Cancer is a group of more than 100 different diseases that can be characterized by its uncontrolled cellular growth, local tissue invasion, and distant metastases (1,2). Most patients and their families don't properly know what a cancer is and its treatment options. Consequently, 80% to 90% of cancer patients already suffer from advanced and incurable cancers at the time of diagnosis (3–5).
Cancers that originate in the female reproductive system are called women's reproductive cancers. These include cancer of the cervix, breast, ovaries, vagina, vulva, and endometrium (3,6,7). Though cervical cancer (CC) is largely preventable, it is still the second most common female cancer internationally and the leading cause of cancer deaths among females in African (8,9).
Low level of awareness, lack of effective screening programs, overshadowed by other health communicable health priorities are the possible factors for the observed higher incidence rate of cervical cancer in the developing regions of the world (3,10).
Human papillomavirus (HPV) is a virus transmitted through sexual contact known to cause CC (11,12). Often times, HPV causes precancerous cervical lesion and cancer in women but it can be screened and treated easily before it will turn into invasive cancer (13,14).
Cervical cancer prevention and control approach is made up of several key components (15). Awareness creation, vaccine provision, accessible screening service and provision of affordable treatment facilities are among the top key approaches in the prevention and control of cervical cancer. Currently, there are two types of HPV vaccines: the bivalent vaccine and the quadrivalent vaccine, which protects against genotypes 6, 11, 16 and 18. Those two vaccines have been evaluated in large clinical trials and proven to prevent the two most important high-risk HPV types—genotypes 16 and 18—which are known to cause up to 70% of cervical cancers (16).
Concerning to screening, there are three types of cervical cancer tests. These are: 1. Cytology: conventional (Pap smear) and liquid-based; 2. HPV DNA test; 3. Visual inspection: with acetic acid (VIA) or Lugol’s iodine (VILI) (17).
Cryotherapy is a procedure that is used to remove abnormal cervical tissue from the cervix and promotes the growth of new healthy cells on the cervix. It does not require hospitalization, anesthesia, or premedication and can be completed in less than 30 minutes and does not have a long-term impact on women’s fertility or pregnancy outcomes (18,19).
Of 86% of all CC diagnosed, 88% of death occur in developing regions of the world (20). Every year, 500,000 new cases are diagnosed and 270,000 women die of this disease, mostly 85% in developing countries (21,22). Cervical cancer is the second most frequently diagnosed cancer and the leading cause of cancer death in African women (23,24).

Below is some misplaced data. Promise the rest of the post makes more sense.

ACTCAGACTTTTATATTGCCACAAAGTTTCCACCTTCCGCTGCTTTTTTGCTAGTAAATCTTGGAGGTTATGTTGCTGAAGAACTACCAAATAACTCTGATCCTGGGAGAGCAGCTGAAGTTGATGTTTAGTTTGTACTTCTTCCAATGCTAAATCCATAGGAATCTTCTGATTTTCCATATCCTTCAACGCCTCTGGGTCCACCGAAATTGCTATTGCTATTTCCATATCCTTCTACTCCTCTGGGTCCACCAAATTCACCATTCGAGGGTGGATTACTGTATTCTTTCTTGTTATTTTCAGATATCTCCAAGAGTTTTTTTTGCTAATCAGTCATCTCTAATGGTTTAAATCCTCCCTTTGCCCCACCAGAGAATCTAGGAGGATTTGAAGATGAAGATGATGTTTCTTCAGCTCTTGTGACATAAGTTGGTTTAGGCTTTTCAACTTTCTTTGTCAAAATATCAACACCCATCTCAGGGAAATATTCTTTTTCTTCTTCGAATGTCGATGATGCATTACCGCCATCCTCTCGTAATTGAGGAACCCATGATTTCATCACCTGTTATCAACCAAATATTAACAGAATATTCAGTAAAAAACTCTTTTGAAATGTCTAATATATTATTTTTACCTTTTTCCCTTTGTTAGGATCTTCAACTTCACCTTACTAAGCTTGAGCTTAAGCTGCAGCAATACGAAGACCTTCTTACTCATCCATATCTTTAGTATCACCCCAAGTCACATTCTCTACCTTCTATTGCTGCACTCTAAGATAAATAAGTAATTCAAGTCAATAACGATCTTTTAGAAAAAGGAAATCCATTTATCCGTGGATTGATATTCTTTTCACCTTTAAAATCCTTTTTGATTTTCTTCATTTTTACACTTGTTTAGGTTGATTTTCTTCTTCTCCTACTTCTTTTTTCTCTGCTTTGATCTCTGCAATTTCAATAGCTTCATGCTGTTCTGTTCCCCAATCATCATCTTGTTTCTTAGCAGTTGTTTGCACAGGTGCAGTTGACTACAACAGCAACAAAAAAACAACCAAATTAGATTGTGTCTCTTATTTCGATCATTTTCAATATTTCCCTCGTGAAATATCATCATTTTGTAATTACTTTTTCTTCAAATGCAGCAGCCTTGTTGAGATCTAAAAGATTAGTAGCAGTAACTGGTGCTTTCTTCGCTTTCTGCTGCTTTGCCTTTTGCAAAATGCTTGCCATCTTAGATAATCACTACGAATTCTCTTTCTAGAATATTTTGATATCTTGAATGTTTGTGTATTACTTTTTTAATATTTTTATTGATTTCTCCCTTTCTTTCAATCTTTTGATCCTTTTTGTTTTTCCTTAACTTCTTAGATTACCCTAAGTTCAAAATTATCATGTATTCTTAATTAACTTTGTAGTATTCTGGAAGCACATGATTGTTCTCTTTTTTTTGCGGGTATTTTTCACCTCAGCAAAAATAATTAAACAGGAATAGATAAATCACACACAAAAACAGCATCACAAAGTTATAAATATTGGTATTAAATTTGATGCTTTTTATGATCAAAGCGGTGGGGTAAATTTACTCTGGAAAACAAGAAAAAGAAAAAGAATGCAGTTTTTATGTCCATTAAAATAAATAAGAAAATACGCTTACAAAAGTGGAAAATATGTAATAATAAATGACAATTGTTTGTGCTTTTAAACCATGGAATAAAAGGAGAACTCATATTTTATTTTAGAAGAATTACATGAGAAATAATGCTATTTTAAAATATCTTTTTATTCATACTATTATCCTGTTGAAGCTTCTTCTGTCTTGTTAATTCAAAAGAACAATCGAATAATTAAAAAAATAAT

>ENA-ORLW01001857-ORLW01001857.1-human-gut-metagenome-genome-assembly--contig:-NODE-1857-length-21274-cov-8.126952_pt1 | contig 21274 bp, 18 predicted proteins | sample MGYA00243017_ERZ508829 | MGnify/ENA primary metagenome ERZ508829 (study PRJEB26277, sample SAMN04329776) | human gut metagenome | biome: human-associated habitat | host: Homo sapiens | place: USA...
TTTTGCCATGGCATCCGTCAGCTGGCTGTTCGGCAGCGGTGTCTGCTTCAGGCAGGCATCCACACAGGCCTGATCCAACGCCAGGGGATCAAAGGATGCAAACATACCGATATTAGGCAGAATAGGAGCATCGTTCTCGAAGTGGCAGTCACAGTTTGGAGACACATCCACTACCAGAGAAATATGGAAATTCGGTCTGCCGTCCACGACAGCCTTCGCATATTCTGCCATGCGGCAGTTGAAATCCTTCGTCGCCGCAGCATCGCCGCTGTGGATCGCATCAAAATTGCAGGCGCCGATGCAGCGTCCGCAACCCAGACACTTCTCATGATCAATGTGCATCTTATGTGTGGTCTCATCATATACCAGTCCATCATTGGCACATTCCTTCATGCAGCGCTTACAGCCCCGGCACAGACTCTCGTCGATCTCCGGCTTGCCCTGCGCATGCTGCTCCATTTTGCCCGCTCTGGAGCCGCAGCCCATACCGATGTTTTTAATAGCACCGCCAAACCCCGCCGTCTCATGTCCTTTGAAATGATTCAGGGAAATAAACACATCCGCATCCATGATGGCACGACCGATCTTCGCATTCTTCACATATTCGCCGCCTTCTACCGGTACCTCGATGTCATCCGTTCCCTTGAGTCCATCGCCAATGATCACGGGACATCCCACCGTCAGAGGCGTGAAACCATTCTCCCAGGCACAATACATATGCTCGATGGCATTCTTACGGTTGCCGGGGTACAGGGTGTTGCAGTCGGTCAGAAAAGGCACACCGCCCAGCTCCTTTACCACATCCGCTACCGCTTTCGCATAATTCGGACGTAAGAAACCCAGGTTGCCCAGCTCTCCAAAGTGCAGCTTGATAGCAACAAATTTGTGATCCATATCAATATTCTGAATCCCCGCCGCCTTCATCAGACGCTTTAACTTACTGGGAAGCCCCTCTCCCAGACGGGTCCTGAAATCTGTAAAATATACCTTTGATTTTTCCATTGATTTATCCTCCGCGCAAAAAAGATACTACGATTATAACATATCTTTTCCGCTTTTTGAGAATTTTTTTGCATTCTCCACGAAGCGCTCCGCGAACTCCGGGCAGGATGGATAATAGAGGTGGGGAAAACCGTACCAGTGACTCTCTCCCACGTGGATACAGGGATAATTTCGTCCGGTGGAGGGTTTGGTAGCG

An estimated 570,000 new cases of CC was recorded in 2018. Approximately 90% of deaths occurred in low and middle-income countries(25). Rates vary substantially across regions, with the incidence and death rates in East Africa and West Africa as high as the rates in North Africa (26) .
Reports of trends in CC mortality from less developed countries have been limited by poor data quality and inaccurate population estimates (27). But because of poor access to quality screening and treatment service, the trend is increasing in these countries. According to trend analysis on CC between the year 1980 and 2010 was increased from 378 000 to 454 000 (28). By 2020, it has been estimated that CC will be diagnosed in over 665,035 women worldwide, and 357,852 will die as a result (22).
In Africa, which has a population of 267.9 million women aged 15 years and older at risk of developing cervical cancer, approximately 80,000 women are diagnosed with cervical cancer per year, and just more than 60,000 women die from the disease (29). The incidence and mortality in sub-Saharan Africa are among the highest in the world and accounts for over 70% of the global CC burden with 70,000 new cases annually (22,30).
According to the 2009 World Health Organization (WHO) report, the age-adjusted incidence rate of cervical cancer in Ethiopia was 35.9 per 100,000 patients with 7619 annual number of new cases and 6081 deaths every year (7,31–33). Records also showed that, of the nearly 22 million Ethiopian women over the age of 15, approximately 7,600 are diagnosed with cervical cancer and roughly 6,000 women die of the disease each year (31,34–36).
Though many efforts has been done to study the burden of cervical lesion, still there are fragmented primary studies reported the outcome of interest. Different previous studies and literatures showed variations in the past and across different geographical areas in the country, Ethiopia. Hence, this systematic review and meta-analysis aimed in estimating the pooled prevalence of cervical cancer and its trend in Ethiopia. In addition, the finding will provide an insight to decision and policy makers on how to strengthen the existing CC prevention and control strategies. Or device a new way of disease prevention and control mechanisms.